The Texas-based media personality with an influential reach spent years falsely calling the 2012 school shooting that killed 20 elementary school students and six adults in Connecticut a hoax. His websites and social media received about 1.4 million daily average visits before major platforms like YouTube and Facebook removed his content in August 2018, according to the New York Times. His false claims about the shooting prompted many of his listeners to harass the families of shooting victims.
Filing for Chapter 11 bankruptcy in the Southern District of Texas on Friday, Jones listed his assets to be between $1 million and $10 million. His debts, which he said to be mostly business-related, are estimated to be between $1 billion and $10 billion and they are listed as owed to between 50 and 99 creditors.
The filing comes just over a week after a Texas judge in Austin ordered Jones to pay the full $49 million that a jury awarded to the parents of a 6-year-old child killed in the tragedy. This figure also includes around $45 million in punitive damages, despite Texas having a law that could have limited the maximum award to $750,000. Jones’ lawyer publicly stated that he is planning to appeal the verdict.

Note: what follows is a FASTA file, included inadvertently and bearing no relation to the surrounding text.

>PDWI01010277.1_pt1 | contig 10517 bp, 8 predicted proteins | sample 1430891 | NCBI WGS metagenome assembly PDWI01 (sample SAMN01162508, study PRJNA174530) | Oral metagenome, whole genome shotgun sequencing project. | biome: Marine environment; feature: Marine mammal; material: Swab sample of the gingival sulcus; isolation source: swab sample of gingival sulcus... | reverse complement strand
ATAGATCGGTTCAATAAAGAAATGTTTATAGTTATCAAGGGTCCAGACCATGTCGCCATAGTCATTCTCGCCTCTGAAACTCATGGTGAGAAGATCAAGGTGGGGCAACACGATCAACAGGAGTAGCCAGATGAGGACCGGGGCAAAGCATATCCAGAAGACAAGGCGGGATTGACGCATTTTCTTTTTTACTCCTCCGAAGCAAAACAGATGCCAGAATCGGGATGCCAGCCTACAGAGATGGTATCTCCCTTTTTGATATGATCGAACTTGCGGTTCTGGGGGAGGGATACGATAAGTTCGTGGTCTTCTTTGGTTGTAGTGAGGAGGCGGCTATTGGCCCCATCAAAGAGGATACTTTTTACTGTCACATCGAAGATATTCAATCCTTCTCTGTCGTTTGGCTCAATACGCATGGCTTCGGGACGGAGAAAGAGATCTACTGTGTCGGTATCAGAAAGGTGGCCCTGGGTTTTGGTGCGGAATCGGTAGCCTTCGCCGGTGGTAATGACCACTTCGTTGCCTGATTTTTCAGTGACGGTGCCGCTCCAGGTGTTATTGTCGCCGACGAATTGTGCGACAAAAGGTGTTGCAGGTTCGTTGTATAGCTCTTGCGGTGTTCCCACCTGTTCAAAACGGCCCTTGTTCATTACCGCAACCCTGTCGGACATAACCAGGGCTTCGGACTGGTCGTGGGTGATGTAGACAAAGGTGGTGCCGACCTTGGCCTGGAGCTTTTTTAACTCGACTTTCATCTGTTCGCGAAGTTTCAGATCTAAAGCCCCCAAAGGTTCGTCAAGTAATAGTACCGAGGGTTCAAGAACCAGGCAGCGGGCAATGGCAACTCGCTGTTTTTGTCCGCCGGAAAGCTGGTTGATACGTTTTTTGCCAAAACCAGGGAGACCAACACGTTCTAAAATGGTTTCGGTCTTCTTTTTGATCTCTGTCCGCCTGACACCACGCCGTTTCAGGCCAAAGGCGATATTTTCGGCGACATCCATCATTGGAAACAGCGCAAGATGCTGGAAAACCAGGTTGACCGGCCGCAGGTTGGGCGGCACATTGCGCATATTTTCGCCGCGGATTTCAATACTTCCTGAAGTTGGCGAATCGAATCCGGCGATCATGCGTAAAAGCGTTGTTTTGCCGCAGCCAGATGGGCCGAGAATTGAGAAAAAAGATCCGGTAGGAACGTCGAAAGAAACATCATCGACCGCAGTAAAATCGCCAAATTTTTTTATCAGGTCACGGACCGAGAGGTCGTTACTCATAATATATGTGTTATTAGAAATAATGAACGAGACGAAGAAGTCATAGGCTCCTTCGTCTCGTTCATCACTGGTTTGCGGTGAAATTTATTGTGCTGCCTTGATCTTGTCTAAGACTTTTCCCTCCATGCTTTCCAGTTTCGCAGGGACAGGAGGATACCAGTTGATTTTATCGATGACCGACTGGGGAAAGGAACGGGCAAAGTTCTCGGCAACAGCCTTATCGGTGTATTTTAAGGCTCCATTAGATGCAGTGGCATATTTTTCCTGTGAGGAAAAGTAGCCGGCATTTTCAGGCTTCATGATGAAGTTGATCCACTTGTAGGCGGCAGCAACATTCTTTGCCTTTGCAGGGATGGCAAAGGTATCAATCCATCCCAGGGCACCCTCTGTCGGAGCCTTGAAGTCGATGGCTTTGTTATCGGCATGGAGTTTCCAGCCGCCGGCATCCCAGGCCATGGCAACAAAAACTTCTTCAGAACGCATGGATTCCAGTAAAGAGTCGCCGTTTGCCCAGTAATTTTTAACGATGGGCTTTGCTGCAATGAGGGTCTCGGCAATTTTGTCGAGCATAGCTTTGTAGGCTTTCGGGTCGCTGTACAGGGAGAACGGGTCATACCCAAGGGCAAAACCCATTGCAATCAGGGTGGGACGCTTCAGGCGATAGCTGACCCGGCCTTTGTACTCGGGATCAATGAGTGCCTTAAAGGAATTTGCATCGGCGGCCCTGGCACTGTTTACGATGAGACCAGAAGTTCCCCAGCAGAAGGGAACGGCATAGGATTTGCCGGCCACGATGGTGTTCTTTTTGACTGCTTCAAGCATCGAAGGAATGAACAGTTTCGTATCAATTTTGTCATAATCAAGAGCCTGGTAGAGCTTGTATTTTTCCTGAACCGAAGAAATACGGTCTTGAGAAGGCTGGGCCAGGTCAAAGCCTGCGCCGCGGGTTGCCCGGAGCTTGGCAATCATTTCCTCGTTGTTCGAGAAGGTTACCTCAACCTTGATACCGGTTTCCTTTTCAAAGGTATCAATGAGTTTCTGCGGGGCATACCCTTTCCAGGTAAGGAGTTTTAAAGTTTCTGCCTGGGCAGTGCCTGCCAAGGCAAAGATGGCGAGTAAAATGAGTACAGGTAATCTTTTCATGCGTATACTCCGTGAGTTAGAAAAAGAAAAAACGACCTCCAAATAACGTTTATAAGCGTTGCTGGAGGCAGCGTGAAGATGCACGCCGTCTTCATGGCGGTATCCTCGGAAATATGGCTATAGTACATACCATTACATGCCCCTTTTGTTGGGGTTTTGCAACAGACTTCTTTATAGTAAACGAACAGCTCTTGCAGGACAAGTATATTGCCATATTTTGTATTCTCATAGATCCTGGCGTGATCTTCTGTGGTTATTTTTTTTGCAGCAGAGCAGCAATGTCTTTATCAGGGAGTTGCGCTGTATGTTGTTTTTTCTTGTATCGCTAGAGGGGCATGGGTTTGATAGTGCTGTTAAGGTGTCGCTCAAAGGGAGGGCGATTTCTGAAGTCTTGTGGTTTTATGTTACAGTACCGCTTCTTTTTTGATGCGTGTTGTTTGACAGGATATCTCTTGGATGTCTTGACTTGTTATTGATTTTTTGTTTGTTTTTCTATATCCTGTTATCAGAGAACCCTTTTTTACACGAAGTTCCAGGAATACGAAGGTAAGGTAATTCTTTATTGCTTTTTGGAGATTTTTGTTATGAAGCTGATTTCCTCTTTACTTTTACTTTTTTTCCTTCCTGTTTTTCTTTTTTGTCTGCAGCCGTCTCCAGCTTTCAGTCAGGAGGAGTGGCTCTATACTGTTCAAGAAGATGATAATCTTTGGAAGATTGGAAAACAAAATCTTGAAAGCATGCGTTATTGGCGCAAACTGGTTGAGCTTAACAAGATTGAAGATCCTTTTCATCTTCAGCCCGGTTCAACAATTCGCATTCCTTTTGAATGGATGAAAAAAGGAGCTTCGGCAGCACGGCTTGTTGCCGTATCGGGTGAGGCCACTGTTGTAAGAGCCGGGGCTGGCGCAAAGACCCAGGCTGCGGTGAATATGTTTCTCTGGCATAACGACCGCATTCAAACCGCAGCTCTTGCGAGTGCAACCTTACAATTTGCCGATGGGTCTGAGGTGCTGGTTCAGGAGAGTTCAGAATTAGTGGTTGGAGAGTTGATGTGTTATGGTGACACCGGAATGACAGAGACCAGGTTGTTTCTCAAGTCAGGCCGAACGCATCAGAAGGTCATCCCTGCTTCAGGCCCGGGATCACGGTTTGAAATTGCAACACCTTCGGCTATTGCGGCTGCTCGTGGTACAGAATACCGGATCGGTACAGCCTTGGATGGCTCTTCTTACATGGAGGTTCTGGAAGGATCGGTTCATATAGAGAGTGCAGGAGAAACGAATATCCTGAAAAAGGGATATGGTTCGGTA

Prior to the Texas judge’s ruling, a Connecticut jury in October also awarded several other victims’ families $965 million in damages — the largest penalty against the conspiracy theorist. Then in early November, a Connecticut judge added $473 million in punitive damages.
Jones’ main company, Free Speech Systems, filed for bankruptcy in July, during the Sandy Hook damages trial in Texas. Three of his other companies — InfoWars, Prison Planet TV and IW Health — filed for bankruptcy in April, before Jones told his audience that his finances were “totally maxed out.” However, during a Texas court hearing in August, attorneys for Sandy Hook parents said evidence from the contents of Jones’ phone indicated his revenue has remained healthy, including bringing in over $800,000 daily during the the Conservative Political Action Conference.
Jones did not immediately respond to a request for comment sent to InfoWars by the Texas Tribune.
Besides the Sandy Hook defamation trials and damages verdict, Jones had also been dogged over the past few years by the response to his central role in the Jan. 6 attack on the U.S. Capitol, including being subpoenaed and questioned by the U.S. House committee investigating the insurrection.
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